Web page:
The Walden Effect: Homesteading Year 5. Farming, simple living, permaculture, and invention.

Homestead Blog

Innovations:

Homesteading Tags

Recent Comments



Blog Archive

User Pages

Login

About Us

Submission guidelines

Store


Moldering privy

Moldering privyDuring their jaunt on the Appalachian Trail, Shannon and Dawn ran across a composting toilet, so (of course) they took photos to share with me.  Here's the explanation from the sign:

Welcome to a Moldering Privy


This composting system is maintained by the Nantahala Hiking club of Franklin, NC.  Proper disposal of human waste is one of our primary concerns in the backountry.  Pleaase help us run this system effectively:

  • Pee in the woods.  This will help keep odors in the outhouse down and provide the proper moisture balance for full decomposition.
  • Pack out your trash.  Including tampon applicators, maxi pads, food waste, paper, etc.
  • Throw in a cup of dry duff or leaves.  This also keeps odors down and assists in the decay of the waste.

Inside composting toiletIn this privy, redworms and other common soil microorganisms decompose the waste mass of mixed leaves and human manure in aerobic conditions (using oxygen) above the ground level.  This is why the outhouse is elevated.  Pathogens are destroyed by bacterial and invertebrate competition.


Shannon added in:

Hiking the AT"There's an interesting story about the privies in the trail.  There was a handicapped man who hiked part of the AT.  He was wealthy and his only complaint was that the privies were not ADA compliant.  So, on the AT through NC, he funded helicopter drops of the supplies to build ADA compliant privies.  At least this is what we were told by the folks that run the inn that did our shuttle.  So, there are hand rails and wheelchair accessible privies on the AT now."

I find the similarities between their privy and our composting toilet intriguing.  Speaking of which, the latter has been waiting in a nearly completed fashion for weeks since Bradley's trailer broke down and we didn't have another way of getting roofing tin from the store to our farm.  With Everett's help, the tin is ready to install, so we'll be posting more about our own composting toilet system soon!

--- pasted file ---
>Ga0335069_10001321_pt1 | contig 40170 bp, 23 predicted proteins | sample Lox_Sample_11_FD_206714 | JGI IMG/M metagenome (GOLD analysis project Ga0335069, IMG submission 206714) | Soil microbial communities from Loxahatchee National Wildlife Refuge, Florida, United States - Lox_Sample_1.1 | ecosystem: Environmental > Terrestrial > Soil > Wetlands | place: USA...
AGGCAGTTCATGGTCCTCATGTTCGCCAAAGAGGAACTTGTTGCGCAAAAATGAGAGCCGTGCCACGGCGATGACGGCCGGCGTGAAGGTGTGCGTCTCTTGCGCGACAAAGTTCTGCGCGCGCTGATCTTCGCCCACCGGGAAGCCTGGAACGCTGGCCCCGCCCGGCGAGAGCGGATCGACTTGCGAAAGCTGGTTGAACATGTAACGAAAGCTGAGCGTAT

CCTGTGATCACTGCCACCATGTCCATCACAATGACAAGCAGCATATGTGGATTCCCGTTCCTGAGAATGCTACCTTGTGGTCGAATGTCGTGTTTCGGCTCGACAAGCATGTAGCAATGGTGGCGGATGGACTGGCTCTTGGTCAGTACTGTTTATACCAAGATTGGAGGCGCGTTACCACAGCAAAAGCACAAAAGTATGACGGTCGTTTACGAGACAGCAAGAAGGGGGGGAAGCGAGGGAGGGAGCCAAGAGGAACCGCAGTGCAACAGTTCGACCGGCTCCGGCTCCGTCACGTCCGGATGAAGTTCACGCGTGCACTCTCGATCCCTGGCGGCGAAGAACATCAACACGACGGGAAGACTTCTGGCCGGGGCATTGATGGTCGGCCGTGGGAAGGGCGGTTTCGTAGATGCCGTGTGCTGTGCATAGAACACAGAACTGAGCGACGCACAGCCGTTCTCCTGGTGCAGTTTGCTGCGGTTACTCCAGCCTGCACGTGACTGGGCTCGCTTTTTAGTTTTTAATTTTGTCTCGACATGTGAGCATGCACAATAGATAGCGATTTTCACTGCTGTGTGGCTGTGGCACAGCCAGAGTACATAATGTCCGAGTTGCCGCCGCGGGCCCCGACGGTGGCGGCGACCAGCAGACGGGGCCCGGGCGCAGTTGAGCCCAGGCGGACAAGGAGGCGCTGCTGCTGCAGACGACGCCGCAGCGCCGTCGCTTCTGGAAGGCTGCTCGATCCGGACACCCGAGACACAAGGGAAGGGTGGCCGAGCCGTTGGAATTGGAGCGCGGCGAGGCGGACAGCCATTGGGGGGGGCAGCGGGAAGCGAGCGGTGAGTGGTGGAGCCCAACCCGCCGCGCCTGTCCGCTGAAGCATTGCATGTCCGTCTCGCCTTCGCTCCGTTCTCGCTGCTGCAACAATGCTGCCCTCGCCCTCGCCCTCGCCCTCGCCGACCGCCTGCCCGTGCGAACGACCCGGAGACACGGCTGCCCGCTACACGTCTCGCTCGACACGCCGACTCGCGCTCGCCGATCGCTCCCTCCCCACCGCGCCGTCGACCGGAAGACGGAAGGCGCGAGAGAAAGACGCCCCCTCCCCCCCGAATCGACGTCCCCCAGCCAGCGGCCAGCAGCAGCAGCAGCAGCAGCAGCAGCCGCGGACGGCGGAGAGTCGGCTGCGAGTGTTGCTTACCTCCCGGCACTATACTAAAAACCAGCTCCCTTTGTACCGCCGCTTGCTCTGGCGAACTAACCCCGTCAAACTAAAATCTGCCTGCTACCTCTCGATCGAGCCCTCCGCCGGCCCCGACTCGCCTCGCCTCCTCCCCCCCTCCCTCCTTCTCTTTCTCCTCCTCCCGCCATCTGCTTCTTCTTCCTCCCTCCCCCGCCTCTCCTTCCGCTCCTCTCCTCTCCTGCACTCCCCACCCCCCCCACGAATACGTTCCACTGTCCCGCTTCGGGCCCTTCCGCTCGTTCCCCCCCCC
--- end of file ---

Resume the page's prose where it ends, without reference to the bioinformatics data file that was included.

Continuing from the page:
Our chicken waterer makes it easy to leave town for the weekend without worrying about your flock.



Want to be notified when new comments are posted on this page? Click on the RSS button after you add a comment to subscribe to the comment feed, or simply check the box beside "email replies to me" while writing your comment.


Very neat post about those houthouses, and improvements! This reminded me of actual white mold I remember in some outhouses...which I am not sure why. Maybe, you, too, Anna, remember this? It indicated that the wood was rotting too fast.--mom
Comment by adrianne Sat Nov 17 08:45:39 2012

I spent a few minutes googling around for verification of the story on these privies. I found this, which might have a lead I'll have to follow up on later when I have some time.

http://www.knoxnews.com/news/2012/mar/18/toilet-talk-volunteers-build-state-of-the-art-on/?print=1

Comment by Shannon Sat Nov 17 10:16:53 2012

Mom --- I don't remember the mold, but I do see lots of white mycelium in our wood chips as they rot happily.

I think in this case, the "moldering" term was used to distinguish it from fast, hot composting.

Shannon --- Thanks for the extra information (and the original photos!)

Comment by anna Sat Nov 17 11:37:56 2012
I've heard about people using 55 gallon barrels with this type of system- when it fills up they add the worms and close it up with some holes to let air escape, toss in a new barrel and then age the old one for a year. Seemed like a good system to me, though I'm sure the barrels would be super heavy when full.
Comment by Mike Sat Nov 17 13:14:27 2012
Anna: Actually, Dawn took the photos of the privy. ;-)
Comment by Shannon Sat Nov 17 19:16:07 2012
Shannon --- Even more reasons why she's a keeper!
Comment by anna Sat Nov 17 20:32:35 2012